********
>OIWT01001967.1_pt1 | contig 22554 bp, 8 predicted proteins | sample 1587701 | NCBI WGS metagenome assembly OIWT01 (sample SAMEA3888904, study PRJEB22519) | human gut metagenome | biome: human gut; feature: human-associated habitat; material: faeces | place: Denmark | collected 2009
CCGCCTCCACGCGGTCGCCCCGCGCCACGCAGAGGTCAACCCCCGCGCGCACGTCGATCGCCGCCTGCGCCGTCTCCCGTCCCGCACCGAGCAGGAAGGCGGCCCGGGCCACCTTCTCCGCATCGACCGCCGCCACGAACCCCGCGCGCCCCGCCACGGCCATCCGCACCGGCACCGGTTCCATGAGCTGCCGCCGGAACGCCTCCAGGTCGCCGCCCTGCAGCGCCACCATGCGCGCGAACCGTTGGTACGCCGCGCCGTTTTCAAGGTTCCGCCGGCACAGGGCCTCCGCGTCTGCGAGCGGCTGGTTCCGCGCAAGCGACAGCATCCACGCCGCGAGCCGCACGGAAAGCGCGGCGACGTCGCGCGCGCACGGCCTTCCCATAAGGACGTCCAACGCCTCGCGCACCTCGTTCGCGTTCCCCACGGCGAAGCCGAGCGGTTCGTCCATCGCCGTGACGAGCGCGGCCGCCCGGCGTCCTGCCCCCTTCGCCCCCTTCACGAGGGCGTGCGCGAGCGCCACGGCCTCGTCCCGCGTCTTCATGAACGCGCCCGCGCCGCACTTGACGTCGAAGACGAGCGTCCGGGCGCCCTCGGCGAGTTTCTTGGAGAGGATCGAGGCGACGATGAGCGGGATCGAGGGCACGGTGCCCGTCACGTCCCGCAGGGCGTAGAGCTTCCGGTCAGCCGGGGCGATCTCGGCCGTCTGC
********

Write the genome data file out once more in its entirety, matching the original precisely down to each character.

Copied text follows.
>OIWT01001967.1_pt1 | contig 22554 bp, 8 predicted proteins | sample 1587701 | NCBI WGS metagenome assembly OIWT01 (sample SAMEA3888904, study PRJEB22519) | human gut metagenome | biome: human gut; feature: human-associated habitat; material: faeces | place: Denmark | collected 2009
CCGCCTCCACGCGGTCGCCCCGCGCCACGCAGAGGTCAACCCCCGCGCGCACGTCGATCGCCGCCTGCGCCGTCTCCCGTCCCGCACCGAGCAGGAAGGCGGCCCGGGCCACCTTCTCCGCATCGACCGCCGCCACGAACCCCGCGCGCCCCGCCACGGCCATCCGCACCGGCACCGGTTCCATGAGCTGCCGCCGGAACGCCTCCAGGTCGCCGCCCTGCAGCGCCACCATGCGCGCGAACCGTTGGTACGCCGCGCCGTTTTCAAGGTTCCGCCGGCACAGGGCCTCCGCGTCTGCGAGCGGCTGGTTCCGCGCAAGCGACAGCATCCACGCCGCGAGCCGCACGGAAAGCGCGGCGACGTCGCGCGCGCACGGCCTTCCCATAAGGACGTCCAACGCCTCGCGCACCTCGTTCGCGTTCCCCACGGCGAAGCCGAGCGGTTCGTCCATCGCCGTGACGAGCGCGGCCGCCCGGCGTCCTGCCCCCTTCGCCCCCTTCACGAGGGCGTGCGCGAGCGCCACGGCCTCGTCCCGCGTCTTCATGAACGCGCCCGCGCCGCACTTGACGTCGAAGACGAGCGTCCGGGCGCCCTCGGCGAGTTTCTTGGAGAGGATCGAGGCGACGATGAGCGGGATCGAGGGCACGGTGCCCGTCACGTCCCGCAGGGCGTAGAGCTTCCGGTCAGCCGGGGCGATCTCGGCCGTCTGC